Lastly, as is life, there have been loved ones we have lost along the way over the last 10 years who made a significant impact on our lives and were a part of this 10 years ago. We wanted to take a moment to honor them here with a few stories.

In Memoriam

Grandma Millie

I remember Aaron’s Grandma Millie visiting from Wisconsin when we first moved here.  Millie was a farm wife through and through and always had a fabulous garden, even in her 90s!  Me, clearly not having much of a green thumb, welcomed any advice she had for me.  I sat with her in the Adirondacks under the Chitalpa tree that overlooks the vineyard as she told me about raising her 4 kids on the farm and how she used to hand wash all of their clothes, even when she had three kids in cloth diapers at once.  I thought, if Millie could do that in the 1940’s, I can handle this.  A vineyard, a job, kids, farm, winery….no problem.  Yes, I can be Superwoman too!  I have an automatic washing machine after all! We lost Millie in January 2013 at the age of 96, but we are so grateful she got to do the very first grape stomp we had in 2011.

Our two grandmas bonding – Tutu and Millie

Tutu and Kapuna

My grandparents, Tutu, and Kapuna, who celebrated 72 years of marriage together.  They worked together at Prudential in their early marriage and later in life, at my dad’s bowling alley in Minnetonka.  Let’s just say it was rare not to see them together and their adoration for each other was evident.  Here I am with them the first time they came to see our new property and hear about all we had planned.  I remember my grandma telling me about the time she was cooking dinner when they were a young married couple.  She got so angry at my grandpa about something that she reached into a pot of boiling water and threw a rutabaga at him.  She laughed when she told me that story.  Let’s just say, when you work side by side with your husband… I’ve been there too.  I’ve thought about that story many a time when I’ve felt like throwing a zucchini at Aaron.  They were a true testament to a committed relationship, even when you work together and want to throw vegetables at your spouse.  You have to keep a sense of a humor doing this.  If they were here today, they’d be drinking Blush and smiling.  We lost Kapuna in September 2014 and Tutu in March 2016.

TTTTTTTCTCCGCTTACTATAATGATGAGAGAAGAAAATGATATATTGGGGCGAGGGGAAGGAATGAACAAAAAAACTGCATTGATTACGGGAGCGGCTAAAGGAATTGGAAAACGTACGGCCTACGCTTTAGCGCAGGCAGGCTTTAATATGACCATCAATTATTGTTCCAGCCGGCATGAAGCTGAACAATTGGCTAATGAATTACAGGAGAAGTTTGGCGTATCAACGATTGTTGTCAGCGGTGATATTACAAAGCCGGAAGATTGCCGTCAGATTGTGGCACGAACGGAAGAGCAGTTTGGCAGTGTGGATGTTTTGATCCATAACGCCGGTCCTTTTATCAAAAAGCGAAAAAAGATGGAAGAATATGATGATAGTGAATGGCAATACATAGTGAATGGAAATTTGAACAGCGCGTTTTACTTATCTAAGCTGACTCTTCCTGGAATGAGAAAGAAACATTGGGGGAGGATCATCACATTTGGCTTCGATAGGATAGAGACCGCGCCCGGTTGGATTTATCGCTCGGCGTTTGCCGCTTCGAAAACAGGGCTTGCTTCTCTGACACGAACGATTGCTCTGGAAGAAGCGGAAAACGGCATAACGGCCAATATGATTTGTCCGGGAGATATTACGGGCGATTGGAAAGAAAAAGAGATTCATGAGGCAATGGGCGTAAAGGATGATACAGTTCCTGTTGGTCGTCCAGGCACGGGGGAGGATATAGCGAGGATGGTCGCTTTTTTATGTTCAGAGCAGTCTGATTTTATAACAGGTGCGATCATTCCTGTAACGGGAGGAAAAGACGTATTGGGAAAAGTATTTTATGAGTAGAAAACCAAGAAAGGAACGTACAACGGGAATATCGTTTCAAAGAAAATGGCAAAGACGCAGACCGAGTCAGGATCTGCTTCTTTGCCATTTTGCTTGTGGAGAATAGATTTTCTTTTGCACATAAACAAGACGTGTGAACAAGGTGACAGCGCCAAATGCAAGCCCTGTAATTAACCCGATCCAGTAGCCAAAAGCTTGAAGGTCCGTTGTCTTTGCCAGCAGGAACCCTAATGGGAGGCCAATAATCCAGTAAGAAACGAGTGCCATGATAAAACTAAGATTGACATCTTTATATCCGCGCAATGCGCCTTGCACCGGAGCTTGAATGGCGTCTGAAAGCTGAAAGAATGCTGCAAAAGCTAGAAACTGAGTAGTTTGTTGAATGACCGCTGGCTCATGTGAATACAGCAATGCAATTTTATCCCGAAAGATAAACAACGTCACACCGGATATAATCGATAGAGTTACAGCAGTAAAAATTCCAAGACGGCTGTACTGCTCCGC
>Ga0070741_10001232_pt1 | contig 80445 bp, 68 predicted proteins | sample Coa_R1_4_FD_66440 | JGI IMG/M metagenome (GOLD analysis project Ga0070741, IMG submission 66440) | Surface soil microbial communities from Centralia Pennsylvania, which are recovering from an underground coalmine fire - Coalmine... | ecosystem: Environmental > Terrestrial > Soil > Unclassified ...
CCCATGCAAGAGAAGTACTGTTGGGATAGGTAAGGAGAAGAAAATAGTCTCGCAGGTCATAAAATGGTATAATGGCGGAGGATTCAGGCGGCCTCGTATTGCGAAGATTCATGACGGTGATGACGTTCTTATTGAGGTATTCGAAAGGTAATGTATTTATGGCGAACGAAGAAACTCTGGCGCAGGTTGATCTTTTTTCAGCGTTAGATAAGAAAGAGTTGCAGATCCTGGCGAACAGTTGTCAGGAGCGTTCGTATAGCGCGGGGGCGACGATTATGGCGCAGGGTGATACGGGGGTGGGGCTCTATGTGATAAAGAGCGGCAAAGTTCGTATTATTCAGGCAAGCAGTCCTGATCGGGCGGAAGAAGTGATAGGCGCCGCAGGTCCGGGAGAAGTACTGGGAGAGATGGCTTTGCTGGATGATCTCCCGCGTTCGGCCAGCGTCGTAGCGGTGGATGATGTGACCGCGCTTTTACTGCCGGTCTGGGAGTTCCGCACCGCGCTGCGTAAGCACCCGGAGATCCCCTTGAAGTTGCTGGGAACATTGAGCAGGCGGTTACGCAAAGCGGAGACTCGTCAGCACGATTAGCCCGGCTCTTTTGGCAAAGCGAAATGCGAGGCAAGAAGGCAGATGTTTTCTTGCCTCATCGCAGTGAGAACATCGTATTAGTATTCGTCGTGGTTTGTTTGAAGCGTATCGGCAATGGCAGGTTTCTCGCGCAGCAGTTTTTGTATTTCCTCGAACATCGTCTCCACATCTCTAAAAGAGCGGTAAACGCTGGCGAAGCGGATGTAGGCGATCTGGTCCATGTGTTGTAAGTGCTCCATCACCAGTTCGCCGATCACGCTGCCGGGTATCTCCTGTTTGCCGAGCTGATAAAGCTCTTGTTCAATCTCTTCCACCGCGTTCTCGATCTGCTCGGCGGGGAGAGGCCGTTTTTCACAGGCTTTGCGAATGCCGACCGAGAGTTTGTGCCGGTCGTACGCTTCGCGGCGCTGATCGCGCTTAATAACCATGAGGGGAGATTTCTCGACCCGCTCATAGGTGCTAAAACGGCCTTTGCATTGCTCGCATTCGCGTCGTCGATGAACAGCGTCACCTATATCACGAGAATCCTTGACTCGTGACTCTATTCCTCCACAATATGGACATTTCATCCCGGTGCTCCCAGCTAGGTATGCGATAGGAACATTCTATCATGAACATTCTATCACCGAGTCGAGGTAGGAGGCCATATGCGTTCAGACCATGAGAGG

Uncle Don

It doesn’t get more salt of the earth than Don.  Aaron’s Uncle Don would drive from Green Lake, Wisconsin with his wife a few times a year just to help us do projects.  A heart of gold, and a worker’s mentality, he voluntarily spent time in his retirement years traveling here just to work and help us get started.  He pounded posts in the ground to help establish our trellis system, would do landscaping projects, offered advice to Aaron on building projects.  He always had a story to tell to and if you gave him the pleasure of lending your ear, he’d likely show off some of his woodworking projects, many of which he created for us and can still be seen around the property. Our sign out front is Don’s work and it’s so appropriate that his sign proudly greets customers at the road.  He was instrumental in laying the groundwork (literally) for our vineyard and winery. Don lost his battle in August 2015.